Proposed Changes to HUBZone Requirements

June 14, 2019

By: John Carpenter

Since the establishment of the Historically Underutilized Business Zones (“HUBZone”) program, numerous contractors and agencies have struggled with the complicated requirements of the program. The HUBZone program has always been designed to assist with economic growth and job creation in areas of the country suffering from below average economic activity. The difficulties of meeting HUBZone requirements and handling administrative tasks have sometimes hindered participation in the program.

In October 2018, the Small Business Administration (“SBA”) issued proposed rules designed to make compliance easier and encourage companies to utilize the program. To date, these proposed rule changes have not been implemented. This article will touch on the biggest changes that would occur if the proposed rules are implemented.

Most companies have found that the biggest challenge to maintaining HUBZone certification is meeting the requirement that 35 percent of company employees must reside in a HUBZone. As a reminder, the 35 percent requirement is measured based on all employees who work 40 hours per month or more; this means most part-time employees are counted equally with full-time employees. The proposed rule would lower the threshold such that companies who “attempt to maintain” 20 percent of employees living in HUBZones and are making good faith efforts to achieve 35 percent participation would maintain HUBZone certification. Obviously there are potential challenges to defining what constitutes an “attempt to maintain” or “making a good faith effort”, but reducing the basic threshold from 35 percent to 20 percent will make it easier for more companies to qualify for HUBZone status.

Another major proposed change concerns the frequency and timing of reporting HUBZone compliance. Current regulations require HUBZone firms to certify compliance at the time of offer and award of HUBZone contracts and certification every three years. The proposed rules would eliminate the requirement to certify with each offer and award and instead require an annual certification.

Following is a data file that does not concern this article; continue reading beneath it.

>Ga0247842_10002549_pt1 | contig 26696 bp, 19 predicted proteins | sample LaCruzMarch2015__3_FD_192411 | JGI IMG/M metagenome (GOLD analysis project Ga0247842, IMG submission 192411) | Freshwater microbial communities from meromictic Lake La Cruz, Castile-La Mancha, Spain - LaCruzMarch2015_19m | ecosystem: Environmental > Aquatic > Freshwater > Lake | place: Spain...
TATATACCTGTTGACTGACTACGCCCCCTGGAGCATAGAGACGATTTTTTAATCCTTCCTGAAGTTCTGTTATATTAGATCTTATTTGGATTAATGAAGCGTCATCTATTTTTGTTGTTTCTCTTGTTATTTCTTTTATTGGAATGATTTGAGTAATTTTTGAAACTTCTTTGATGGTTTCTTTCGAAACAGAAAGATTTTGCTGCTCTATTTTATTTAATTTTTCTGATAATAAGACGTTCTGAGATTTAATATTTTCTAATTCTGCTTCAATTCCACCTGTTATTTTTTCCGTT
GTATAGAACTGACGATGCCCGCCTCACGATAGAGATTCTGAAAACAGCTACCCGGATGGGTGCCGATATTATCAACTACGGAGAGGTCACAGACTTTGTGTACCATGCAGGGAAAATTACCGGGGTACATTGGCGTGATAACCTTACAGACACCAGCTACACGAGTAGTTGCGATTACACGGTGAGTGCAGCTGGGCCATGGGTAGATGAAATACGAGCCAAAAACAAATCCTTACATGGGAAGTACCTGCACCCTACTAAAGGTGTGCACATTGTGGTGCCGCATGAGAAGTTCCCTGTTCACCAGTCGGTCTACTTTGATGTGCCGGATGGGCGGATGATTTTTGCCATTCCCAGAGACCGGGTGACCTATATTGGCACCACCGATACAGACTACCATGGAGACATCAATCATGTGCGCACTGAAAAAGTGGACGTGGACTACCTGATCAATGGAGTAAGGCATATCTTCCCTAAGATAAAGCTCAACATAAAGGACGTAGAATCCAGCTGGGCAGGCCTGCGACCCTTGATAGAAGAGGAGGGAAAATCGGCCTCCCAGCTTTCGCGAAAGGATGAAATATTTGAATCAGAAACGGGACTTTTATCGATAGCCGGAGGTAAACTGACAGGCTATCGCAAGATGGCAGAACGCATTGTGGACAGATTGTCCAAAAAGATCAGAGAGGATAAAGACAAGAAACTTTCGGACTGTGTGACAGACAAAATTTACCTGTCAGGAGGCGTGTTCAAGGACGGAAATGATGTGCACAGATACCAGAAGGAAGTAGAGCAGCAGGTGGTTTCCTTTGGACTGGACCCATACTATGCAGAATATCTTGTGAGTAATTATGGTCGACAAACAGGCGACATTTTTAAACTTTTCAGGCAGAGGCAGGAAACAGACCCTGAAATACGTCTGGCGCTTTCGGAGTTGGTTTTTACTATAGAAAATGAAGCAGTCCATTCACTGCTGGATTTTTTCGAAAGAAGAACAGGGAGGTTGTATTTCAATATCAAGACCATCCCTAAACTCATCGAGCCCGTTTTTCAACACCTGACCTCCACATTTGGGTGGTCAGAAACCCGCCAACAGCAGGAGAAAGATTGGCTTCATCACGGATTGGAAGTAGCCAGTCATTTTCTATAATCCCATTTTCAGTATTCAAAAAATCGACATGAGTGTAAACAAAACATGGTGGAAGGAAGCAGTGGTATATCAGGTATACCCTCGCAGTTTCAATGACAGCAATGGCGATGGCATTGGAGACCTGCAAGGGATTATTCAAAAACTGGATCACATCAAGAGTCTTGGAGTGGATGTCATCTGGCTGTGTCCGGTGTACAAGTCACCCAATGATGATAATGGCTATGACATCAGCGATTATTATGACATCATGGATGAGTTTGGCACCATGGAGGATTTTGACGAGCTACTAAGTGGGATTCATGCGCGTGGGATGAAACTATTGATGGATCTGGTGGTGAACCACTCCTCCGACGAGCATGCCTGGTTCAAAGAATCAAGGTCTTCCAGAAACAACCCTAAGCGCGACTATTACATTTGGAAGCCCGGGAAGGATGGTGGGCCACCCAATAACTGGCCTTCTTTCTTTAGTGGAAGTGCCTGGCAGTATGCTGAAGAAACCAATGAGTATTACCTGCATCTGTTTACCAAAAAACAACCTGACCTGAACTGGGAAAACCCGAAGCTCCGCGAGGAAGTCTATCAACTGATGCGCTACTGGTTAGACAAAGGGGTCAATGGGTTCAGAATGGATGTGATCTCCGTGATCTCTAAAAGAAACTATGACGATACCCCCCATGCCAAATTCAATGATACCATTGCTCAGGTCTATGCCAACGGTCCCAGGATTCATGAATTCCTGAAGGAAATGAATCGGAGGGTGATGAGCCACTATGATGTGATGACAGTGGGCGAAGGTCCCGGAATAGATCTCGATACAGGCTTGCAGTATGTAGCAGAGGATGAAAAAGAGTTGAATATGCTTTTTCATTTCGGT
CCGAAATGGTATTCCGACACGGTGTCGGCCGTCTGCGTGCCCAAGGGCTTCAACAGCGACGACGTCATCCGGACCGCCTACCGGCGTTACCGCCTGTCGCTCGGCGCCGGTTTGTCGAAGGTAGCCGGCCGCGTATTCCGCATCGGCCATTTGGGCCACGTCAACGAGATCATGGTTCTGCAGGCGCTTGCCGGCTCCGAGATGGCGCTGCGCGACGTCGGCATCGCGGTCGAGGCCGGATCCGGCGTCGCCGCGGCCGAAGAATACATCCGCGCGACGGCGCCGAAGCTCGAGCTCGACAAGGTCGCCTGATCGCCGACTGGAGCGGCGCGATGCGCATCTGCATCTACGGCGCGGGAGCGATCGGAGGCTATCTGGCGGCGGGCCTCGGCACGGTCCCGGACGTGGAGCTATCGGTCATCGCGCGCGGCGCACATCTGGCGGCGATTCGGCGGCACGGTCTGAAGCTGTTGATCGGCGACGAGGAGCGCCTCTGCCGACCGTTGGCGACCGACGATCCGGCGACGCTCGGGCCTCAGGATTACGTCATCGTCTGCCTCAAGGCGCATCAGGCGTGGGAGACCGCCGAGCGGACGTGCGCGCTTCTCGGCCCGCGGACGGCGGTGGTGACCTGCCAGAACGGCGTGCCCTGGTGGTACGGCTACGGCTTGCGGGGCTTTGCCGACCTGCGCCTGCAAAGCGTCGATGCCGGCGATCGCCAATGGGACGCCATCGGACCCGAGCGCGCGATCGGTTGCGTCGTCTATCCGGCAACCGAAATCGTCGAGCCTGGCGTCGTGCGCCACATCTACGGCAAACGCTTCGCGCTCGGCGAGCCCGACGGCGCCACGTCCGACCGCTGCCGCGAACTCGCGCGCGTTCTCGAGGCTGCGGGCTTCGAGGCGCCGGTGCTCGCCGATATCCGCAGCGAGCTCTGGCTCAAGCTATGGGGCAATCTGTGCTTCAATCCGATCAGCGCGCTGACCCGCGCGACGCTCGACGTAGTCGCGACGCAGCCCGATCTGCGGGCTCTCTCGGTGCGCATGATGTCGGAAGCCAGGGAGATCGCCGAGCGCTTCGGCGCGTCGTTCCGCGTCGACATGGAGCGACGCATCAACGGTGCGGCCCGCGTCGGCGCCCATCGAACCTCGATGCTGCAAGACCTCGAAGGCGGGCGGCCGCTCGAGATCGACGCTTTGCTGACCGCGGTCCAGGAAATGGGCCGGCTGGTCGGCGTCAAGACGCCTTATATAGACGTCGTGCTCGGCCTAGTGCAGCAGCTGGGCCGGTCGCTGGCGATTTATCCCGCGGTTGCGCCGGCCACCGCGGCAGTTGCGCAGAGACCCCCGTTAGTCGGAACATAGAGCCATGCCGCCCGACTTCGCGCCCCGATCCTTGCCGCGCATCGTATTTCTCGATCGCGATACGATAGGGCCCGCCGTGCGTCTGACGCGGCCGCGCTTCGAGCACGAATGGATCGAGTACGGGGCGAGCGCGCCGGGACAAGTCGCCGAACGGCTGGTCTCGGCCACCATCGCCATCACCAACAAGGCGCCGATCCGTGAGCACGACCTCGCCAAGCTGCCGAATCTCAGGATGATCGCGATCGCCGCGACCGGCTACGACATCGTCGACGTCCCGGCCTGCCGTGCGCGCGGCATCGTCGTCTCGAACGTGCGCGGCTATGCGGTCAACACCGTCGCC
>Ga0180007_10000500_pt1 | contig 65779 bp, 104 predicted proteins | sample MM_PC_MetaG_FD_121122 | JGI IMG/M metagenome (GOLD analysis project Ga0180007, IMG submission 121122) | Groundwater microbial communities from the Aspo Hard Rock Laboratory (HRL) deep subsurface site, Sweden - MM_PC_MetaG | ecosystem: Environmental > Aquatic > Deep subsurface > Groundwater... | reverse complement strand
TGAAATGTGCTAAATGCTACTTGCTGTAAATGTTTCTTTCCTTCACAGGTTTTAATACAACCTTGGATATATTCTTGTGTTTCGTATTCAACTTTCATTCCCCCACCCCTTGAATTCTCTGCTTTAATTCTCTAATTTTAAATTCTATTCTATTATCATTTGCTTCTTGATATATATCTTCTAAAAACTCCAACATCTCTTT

There are other proposed changes that will make HUBZone certification somewhat easier. An employee can continue to be counted as a HUBZone resident if their place of residence initially qualifies as a HUBZone but later fails to qualify. The proposed rules also would allow companies to count an employee as a HUBZone resident if they lived in a HUBZone at the time of hire and later moved into a non-HUBZone area or their neighborhood loses its HUBZone status. SBA acknowledges that the current rules actually incentivize companies to fire employees simply because they move out of a HUBZone area.

As with all proposed rule changes, there is still plenty of room for further changes before the rules are finalized. If your company is a current HUBZone firm or on the edge of qualifying, it is worthwhile to follow the final rules as they are released.